EY Global is a worldwide consulting firm. Older readers may remember when it was Ernst & Young, one of the world’s largest accounting firms. This week, Serge Colle, head of EY Global’s power and utility section, told the Sydney Morning Herald that Australia may be one of the first nations to achieve grid parity between renewable energy and electricity generated by fossil fuels. “As early as 2021, [globally] we reach what we call grid parity. With Australia, the expectation is that this will come one year earlier, as early as 2020,” Mr Colle said.
The arrival of “grid parity” — which has arguably already been reached in most of Australia, California, Hawaii, and various other locations (by certain metrics) — is driven largely by the cost of electricity, which is higher in Australia than in most other countries. The higher the price of conventional power, the easier it is for renewable power to match it or beat it. Colle thinks “smarter” digital grids will be a factor in leveling the playing field between renewables and conventional power.
Australia’s clean energy goals will also aid the rise of renewables over the next few years. Grid defection — more people becoming energy independent and leaving the grid altogether — will also contribute. “There are incentives there around the customer side to provide affordability, but a bigger enabler to make this all work is the right encouragement to make the networks intelligent, to make this whole system work in the future,” says Stuart Hartley of EY Oceania.
“For those in the industry that still believe that [the renewable technologies] we see now will never be technically and economically equal to traditional energy solutions they should reconsider their thinking,” Colle adds. “The energy transition is accelerating. Grid parity is coming quicker than most of us in the industry expect.”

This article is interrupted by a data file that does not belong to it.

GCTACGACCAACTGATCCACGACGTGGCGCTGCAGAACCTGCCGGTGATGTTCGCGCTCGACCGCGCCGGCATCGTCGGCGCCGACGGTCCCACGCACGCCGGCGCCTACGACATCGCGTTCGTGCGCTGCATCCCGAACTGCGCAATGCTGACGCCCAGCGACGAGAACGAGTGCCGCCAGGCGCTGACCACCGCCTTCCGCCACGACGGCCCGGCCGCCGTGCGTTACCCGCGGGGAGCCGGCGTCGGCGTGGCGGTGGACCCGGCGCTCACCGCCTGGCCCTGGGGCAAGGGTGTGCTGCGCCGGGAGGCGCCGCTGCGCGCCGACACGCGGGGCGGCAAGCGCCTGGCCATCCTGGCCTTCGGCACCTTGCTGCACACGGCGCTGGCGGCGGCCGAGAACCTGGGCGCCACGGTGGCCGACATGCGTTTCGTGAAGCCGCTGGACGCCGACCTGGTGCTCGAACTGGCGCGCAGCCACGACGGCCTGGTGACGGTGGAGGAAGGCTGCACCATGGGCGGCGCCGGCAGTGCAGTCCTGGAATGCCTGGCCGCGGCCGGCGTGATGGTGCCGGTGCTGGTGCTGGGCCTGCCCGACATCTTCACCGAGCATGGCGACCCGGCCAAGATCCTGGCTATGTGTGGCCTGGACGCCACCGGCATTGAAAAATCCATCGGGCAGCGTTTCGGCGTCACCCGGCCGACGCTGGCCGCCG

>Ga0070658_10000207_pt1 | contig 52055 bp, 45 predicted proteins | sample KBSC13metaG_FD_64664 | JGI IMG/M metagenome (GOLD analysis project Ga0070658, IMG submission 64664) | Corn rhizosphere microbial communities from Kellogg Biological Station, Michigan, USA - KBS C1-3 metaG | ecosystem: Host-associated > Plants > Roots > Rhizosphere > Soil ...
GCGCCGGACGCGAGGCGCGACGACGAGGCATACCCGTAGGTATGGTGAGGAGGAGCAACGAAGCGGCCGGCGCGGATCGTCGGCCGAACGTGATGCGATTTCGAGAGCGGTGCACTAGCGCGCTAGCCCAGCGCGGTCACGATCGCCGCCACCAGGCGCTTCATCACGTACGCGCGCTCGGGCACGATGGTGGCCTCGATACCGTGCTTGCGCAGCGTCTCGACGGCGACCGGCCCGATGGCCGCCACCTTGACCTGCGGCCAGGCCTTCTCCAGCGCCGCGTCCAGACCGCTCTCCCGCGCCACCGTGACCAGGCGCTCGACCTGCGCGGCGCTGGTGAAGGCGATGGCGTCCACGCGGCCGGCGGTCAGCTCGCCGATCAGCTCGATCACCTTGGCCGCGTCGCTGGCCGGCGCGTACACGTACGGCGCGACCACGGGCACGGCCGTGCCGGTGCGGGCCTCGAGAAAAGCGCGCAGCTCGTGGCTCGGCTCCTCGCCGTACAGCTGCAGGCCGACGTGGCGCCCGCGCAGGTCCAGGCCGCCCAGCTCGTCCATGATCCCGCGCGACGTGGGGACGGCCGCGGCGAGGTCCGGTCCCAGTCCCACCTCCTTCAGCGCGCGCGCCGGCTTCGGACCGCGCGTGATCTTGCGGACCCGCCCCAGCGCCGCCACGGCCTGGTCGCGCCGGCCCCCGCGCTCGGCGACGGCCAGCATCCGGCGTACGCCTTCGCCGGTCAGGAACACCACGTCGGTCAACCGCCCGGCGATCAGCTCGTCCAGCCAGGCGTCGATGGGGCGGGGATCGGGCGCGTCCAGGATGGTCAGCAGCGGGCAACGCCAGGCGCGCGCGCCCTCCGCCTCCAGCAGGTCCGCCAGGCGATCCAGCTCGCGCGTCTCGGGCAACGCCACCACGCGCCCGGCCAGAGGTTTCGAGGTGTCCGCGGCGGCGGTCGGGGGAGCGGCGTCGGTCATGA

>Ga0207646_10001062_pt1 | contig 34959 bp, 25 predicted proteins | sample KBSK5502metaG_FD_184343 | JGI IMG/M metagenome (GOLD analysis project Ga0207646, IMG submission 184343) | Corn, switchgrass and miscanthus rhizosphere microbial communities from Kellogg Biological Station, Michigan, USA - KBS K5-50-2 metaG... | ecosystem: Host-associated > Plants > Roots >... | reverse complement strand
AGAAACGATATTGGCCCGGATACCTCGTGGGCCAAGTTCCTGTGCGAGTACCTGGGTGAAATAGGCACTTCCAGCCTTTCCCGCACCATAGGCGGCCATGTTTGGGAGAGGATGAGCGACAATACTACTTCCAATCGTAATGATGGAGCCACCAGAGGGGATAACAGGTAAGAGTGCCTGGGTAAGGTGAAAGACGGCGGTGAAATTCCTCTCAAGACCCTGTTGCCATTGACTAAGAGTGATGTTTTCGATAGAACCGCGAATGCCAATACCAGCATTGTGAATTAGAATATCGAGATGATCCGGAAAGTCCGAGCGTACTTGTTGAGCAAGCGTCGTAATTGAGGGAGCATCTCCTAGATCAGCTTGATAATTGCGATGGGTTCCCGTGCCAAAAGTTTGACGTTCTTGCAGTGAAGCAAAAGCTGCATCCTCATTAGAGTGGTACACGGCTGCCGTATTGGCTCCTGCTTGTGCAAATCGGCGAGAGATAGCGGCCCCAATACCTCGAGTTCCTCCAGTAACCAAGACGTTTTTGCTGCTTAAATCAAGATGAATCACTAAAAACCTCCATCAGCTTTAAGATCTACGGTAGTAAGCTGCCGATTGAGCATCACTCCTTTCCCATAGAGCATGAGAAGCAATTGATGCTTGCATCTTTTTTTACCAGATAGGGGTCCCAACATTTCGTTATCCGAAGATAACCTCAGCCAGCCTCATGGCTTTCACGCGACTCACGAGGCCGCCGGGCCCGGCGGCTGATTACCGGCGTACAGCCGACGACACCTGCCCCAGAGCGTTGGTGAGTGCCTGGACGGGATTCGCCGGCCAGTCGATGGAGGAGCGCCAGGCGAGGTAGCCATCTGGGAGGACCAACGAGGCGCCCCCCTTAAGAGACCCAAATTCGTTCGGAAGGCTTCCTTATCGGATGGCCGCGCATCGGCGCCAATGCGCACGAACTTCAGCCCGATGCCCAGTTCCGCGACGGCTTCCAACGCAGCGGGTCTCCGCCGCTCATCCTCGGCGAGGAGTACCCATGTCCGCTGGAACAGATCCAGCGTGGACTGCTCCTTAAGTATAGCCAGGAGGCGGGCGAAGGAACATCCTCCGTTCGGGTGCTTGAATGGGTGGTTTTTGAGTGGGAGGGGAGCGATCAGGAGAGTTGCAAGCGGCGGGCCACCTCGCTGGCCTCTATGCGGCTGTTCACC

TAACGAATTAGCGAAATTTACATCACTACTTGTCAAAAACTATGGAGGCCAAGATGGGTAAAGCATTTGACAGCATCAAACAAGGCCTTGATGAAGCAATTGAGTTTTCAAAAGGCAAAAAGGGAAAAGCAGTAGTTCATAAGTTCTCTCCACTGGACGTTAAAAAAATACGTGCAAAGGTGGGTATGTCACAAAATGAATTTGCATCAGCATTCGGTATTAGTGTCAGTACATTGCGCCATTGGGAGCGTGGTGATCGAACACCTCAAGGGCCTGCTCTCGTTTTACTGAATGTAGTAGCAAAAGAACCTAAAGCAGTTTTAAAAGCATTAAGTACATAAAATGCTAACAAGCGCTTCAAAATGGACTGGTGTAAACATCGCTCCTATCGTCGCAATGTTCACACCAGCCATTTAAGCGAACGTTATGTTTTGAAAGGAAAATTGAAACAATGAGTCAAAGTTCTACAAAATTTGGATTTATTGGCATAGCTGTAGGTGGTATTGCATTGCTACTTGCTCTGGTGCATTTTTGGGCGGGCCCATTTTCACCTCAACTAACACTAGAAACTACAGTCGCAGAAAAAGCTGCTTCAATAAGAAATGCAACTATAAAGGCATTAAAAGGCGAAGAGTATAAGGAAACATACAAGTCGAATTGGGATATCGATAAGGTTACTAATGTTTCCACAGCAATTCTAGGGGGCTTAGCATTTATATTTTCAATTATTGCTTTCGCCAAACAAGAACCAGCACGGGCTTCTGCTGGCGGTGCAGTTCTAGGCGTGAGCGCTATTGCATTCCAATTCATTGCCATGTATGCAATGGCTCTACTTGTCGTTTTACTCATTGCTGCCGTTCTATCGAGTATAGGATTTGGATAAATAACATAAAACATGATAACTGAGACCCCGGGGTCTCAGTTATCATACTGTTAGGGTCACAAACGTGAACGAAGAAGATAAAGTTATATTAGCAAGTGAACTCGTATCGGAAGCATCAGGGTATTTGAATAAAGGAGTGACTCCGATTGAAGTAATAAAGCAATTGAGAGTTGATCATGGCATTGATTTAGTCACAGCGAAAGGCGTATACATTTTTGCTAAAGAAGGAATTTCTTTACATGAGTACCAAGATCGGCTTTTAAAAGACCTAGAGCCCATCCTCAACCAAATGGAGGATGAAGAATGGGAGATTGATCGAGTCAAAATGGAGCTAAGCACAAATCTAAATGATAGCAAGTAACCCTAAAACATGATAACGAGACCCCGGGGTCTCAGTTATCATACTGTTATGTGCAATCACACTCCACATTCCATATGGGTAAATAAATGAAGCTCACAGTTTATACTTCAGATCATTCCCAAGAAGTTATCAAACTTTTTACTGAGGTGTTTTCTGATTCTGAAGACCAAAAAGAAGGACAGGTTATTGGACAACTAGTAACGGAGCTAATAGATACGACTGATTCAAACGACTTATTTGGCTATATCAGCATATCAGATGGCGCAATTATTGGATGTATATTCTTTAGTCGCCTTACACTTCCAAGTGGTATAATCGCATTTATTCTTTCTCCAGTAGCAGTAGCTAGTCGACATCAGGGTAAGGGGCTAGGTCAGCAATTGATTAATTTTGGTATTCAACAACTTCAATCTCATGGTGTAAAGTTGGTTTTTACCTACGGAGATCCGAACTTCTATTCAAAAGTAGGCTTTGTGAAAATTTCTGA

That statement is buttressed by findings in a new Australian National University study which concludes that, given the current rate of installation of new wind and solar power facilities, renewables can meet all of Australia’s commitments to carbon reduction made at the COP21 climate conference in Paris at a cost that does not exceed the cost of conventional power sources such as coal and natural gas.
“The cost of renewables includes the cost of hourly balancing of the grid to retain the same reliability as at present. Hourly balancing comprises pumped hydro energy storage, stronger interstate high voltage power lines and the cost of PV and wind spillage on windy, sunny days when the energy stores are full.” It predicts the average cost of renewables will fall to under $50 per megawatt-hour within the next 10 years — well below the projected cost of conventional energy by then.
None of this means that coal and gas-powered generating plants will disappear entirely in the next few years. And fluctuations in the price of natural gas may affect the actual time when grid parity is reached. But in coming years, renewables are expected to cost less while electricity from conventional sources is expected to become more expensive.
Serge Colle believes modernizing the grid and having the right government programs in place will be vital to attracting the sorts of investments that will drive the transition to renewable power forward. “This is going to be crucial to make sure that we continue to have the right behaviors to support and stimulate decarbonization, as well as at the same time make sure that we have an affordable energy system,” he says. “Making sure that those two worlds coexist for the next 15 to 20 years, while supporting the right investments, is going to be extremely crucial.”
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